Vandersteen 2Ce Signature II loudspeaker Page 2
On another front: Some hobbyists will be surprised by two features of the 2Ce SigII that aren't generally associated with high-performance loudspeakers: rear-mounted level controls for the tweeter and midrange driver, for use in contouring the sound to suit dull or bright rooms; and, for the 8" woofer, temperature-sensing protection circuits whose job it is to reduce the signal and alert the user with a front-mounted LED during moments of sonic duress. During the review period I did not use the former—they were set to their central "0" positions—and I don't think I used the latter.
The Vandersteen 2Ce Signature II made itself at home from the word go. It liked my records, my room, and the rest of my system. The speaker was superbly balanced from bottom to top. It didn't have quite the transparent, hear-through quality of a Quad ESL—I'll come back to that aspect in a moment—but the Vandersteen's tonal proportions, for want of a better term, were very much the same. Its treble range was soft but substantial, and perfectly suited to its bottom-octave response. The 2Ce SigII was neither bright nor dull; it was simply right, and consistently listenable.
Earlier, I described the bass loading chosen for the 2Ce SigII and how it resulted in an especially gentle rolloff, with audible response into the music's lowest octave. Whether by design or coincidence, the speaker's high-frequency response rolled off at the same apparent rate: a perfect complement. The effect was like looking out through a window of reasonable size: Even though the landscape curled off into the distance, my attention was drawn to the things within view, rather than wondering why I couldn't see the next state over.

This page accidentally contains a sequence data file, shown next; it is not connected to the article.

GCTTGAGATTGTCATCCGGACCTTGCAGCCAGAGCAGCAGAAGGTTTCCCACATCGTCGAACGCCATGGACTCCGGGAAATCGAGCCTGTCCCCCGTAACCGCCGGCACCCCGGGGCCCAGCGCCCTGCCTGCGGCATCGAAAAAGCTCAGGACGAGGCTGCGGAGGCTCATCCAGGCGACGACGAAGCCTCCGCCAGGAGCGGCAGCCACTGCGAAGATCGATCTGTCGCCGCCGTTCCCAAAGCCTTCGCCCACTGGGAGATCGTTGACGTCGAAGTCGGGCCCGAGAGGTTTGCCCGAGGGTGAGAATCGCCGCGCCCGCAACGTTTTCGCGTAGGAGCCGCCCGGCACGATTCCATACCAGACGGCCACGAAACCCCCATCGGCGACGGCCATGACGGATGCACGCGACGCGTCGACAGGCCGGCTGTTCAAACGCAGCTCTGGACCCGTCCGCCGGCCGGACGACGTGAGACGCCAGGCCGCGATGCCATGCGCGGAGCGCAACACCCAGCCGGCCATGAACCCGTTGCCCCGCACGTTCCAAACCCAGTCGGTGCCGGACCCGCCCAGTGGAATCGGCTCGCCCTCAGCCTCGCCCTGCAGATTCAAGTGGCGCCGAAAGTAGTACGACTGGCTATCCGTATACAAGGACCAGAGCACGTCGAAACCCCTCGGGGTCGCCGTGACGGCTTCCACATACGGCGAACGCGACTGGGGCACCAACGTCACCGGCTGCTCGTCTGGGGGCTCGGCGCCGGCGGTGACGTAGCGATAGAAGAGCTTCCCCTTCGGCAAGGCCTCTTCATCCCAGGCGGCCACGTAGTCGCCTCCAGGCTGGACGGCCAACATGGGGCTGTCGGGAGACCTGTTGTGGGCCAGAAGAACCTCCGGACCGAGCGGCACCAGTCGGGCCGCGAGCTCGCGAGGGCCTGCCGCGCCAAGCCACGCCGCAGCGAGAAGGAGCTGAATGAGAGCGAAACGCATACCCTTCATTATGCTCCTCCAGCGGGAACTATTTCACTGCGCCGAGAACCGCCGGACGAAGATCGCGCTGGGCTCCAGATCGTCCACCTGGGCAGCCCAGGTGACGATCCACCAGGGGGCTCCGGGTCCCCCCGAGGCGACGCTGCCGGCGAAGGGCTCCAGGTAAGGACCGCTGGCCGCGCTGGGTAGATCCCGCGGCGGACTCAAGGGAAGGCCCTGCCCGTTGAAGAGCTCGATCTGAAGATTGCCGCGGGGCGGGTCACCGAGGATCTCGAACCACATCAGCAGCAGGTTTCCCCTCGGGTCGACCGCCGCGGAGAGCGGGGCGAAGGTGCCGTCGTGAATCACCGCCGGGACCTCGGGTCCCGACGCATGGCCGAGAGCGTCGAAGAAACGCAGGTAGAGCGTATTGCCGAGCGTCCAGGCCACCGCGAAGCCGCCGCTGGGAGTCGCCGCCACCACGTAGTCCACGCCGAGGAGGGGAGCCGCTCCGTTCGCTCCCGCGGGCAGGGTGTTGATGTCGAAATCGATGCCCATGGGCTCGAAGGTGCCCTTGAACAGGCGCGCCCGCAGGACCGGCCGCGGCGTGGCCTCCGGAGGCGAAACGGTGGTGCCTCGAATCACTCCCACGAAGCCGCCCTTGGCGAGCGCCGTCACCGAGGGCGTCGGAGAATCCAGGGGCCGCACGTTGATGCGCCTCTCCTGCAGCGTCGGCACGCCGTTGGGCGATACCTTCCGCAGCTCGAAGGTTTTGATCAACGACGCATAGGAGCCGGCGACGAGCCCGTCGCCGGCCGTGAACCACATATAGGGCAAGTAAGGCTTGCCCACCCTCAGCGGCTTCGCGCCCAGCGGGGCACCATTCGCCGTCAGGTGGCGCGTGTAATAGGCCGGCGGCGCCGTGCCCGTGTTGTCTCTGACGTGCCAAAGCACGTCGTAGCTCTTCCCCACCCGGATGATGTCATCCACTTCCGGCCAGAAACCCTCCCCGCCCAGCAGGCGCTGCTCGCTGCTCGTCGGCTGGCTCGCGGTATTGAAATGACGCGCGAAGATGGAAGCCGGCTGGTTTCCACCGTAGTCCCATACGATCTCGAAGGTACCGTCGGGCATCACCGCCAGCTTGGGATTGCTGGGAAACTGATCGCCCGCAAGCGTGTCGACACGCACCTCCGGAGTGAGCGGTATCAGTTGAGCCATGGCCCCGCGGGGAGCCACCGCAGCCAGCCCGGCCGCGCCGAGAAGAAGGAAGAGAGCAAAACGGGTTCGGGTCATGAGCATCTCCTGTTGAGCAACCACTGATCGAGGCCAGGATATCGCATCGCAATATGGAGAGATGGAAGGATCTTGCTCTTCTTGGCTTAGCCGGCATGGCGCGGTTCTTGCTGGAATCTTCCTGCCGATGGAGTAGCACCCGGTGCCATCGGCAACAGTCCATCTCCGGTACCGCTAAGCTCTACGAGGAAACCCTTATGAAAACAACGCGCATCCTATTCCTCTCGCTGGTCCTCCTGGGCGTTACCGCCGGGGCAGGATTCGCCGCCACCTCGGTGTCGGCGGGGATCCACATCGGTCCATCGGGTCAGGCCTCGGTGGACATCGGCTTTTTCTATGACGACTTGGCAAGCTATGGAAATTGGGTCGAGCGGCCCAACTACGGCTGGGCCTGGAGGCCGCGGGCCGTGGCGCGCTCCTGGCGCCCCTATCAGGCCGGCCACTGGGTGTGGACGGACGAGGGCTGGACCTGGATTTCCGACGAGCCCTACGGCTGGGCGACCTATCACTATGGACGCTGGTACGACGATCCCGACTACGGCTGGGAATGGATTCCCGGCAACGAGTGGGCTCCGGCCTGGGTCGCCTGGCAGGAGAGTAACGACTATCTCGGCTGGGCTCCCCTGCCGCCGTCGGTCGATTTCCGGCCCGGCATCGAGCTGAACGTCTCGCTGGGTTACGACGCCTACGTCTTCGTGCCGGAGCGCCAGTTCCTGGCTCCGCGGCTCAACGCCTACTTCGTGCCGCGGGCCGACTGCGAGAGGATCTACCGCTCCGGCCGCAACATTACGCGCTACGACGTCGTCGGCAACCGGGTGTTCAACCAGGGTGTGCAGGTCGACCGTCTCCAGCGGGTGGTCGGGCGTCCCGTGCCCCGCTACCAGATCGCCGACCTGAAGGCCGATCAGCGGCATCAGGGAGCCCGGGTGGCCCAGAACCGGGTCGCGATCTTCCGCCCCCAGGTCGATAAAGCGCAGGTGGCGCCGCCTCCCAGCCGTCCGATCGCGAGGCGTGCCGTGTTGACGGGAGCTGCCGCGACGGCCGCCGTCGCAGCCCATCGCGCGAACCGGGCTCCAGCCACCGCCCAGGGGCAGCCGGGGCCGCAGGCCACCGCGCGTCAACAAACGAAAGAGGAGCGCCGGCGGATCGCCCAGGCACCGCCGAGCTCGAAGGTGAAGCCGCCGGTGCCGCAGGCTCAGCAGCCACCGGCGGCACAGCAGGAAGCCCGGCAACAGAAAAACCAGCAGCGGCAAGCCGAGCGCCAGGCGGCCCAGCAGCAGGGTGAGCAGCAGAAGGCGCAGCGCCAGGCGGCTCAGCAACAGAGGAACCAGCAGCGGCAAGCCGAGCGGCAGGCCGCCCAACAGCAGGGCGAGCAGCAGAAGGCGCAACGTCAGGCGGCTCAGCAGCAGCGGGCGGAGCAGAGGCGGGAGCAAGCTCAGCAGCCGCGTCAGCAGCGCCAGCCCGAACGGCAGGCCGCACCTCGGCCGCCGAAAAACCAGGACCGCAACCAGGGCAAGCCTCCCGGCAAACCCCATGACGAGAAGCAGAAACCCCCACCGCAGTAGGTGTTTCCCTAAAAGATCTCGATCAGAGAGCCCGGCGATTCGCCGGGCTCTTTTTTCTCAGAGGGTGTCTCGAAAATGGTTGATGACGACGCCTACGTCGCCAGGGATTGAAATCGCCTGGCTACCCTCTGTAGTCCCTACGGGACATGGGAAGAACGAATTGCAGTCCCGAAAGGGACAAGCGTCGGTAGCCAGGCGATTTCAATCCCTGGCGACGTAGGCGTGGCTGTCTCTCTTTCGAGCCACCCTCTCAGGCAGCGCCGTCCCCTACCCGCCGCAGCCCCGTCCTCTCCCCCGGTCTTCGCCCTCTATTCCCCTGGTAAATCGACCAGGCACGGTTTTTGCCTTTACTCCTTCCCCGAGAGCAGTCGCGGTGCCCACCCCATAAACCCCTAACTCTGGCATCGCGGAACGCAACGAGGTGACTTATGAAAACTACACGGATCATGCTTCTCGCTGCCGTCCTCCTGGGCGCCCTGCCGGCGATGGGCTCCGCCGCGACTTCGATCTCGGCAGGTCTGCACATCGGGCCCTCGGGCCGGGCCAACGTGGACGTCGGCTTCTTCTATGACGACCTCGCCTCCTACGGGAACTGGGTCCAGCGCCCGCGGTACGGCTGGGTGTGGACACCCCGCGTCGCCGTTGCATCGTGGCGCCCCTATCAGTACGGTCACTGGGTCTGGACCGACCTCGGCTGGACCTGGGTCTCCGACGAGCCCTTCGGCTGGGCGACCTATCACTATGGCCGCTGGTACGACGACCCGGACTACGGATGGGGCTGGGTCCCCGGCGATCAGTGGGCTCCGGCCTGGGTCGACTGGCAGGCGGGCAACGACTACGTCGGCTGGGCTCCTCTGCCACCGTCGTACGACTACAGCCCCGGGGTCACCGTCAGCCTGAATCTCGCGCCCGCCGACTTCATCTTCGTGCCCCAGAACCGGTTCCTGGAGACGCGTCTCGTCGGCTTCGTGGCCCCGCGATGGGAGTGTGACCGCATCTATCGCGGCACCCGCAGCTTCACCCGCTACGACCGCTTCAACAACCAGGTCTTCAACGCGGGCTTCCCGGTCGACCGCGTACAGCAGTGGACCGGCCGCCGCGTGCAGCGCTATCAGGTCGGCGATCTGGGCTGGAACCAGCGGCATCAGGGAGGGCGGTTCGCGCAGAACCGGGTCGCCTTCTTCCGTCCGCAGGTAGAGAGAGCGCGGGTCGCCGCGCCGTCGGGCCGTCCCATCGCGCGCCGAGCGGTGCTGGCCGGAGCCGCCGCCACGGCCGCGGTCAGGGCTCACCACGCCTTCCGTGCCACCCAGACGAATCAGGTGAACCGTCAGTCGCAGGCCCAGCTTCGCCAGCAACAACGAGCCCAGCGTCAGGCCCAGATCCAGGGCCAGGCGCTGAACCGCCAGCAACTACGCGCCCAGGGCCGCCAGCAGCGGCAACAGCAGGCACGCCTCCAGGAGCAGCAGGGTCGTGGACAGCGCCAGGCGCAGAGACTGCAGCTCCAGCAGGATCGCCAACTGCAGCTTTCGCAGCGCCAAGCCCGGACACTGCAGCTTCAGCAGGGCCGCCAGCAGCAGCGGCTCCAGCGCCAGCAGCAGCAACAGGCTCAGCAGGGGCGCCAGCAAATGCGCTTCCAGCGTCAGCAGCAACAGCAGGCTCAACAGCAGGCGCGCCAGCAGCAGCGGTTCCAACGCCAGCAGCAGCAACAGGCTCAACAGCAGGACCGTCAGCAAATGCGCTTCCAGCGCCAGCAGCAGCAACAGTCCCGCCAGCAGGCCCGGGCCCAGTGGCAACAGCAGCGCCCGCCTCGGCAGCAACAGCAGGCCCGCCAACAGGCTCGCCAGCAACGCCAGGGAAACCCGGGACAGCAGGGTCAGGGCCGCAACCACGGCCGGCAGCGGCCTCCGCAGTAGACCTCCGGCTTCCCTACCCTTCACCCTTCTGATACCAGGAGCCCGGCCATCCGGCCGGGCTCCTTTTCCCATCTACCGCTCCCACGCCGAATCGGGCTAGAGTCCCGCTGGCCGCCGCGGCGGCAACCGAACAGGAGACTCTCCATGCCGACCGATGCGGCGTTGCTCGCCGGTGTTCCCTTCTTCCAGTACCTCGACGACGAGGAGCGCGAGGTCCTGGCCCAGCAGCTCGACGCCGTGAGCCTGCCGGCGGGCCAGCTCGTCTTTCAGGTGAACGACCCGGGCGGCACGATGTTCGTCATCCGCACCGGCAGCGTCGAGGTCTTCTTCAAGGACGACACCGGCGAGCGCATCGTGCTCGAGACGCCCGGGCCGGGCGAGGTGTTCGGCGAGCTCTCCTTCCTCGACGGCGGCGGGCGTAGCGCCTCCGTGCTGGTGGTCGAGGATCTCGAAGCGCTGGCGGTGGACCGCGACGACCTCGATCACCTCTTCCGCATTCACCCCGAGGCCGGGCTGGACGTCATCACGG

That analogy may be appropriate in another way. In terms of the sense of space between the listener and the music, the 2Ce SigII gave a perspective more distant than average. I enjoyed that for the most part, although the sense of distance was a bit too much for me with orchestral recordings that themselves sound less than intimate—such as the recent Mahler Symphony 5 with Temirkanov and the St. Petersburg Philharmonic (SACD, Water Lily Acoustics WLA-WS-76-SACD). Anything on Deutsche Grammophon, such as the fine Mahler Symphony 6 by Pierre Boulez and the Vienna Philharmonic (CD, DG 445 835-2), was a safer bet. Those and other more "modern"-sounding classical records were great through the Vandersteens: immediate and clear but not overcooked.
Mated to the Vandersteens' likable perspective was a really good sense of scale. The 2Ce Signature II wasn't as capable of portraying hugeness as, say, a large horn—but it did an excellent job of suggesting differences in size among various instrumental sounds. One of the experiences that most impressed me in that regard—and one that I came back to many times while the Vandersteens were here—was listening to the Tony Rice Unit's version of Jimmy Martin's "Hold Whatcha Got," on Manzanita (LP, Rounder 0092), and hearing the sheer size of Todd Phillips' upright bass, in comparison with everything else.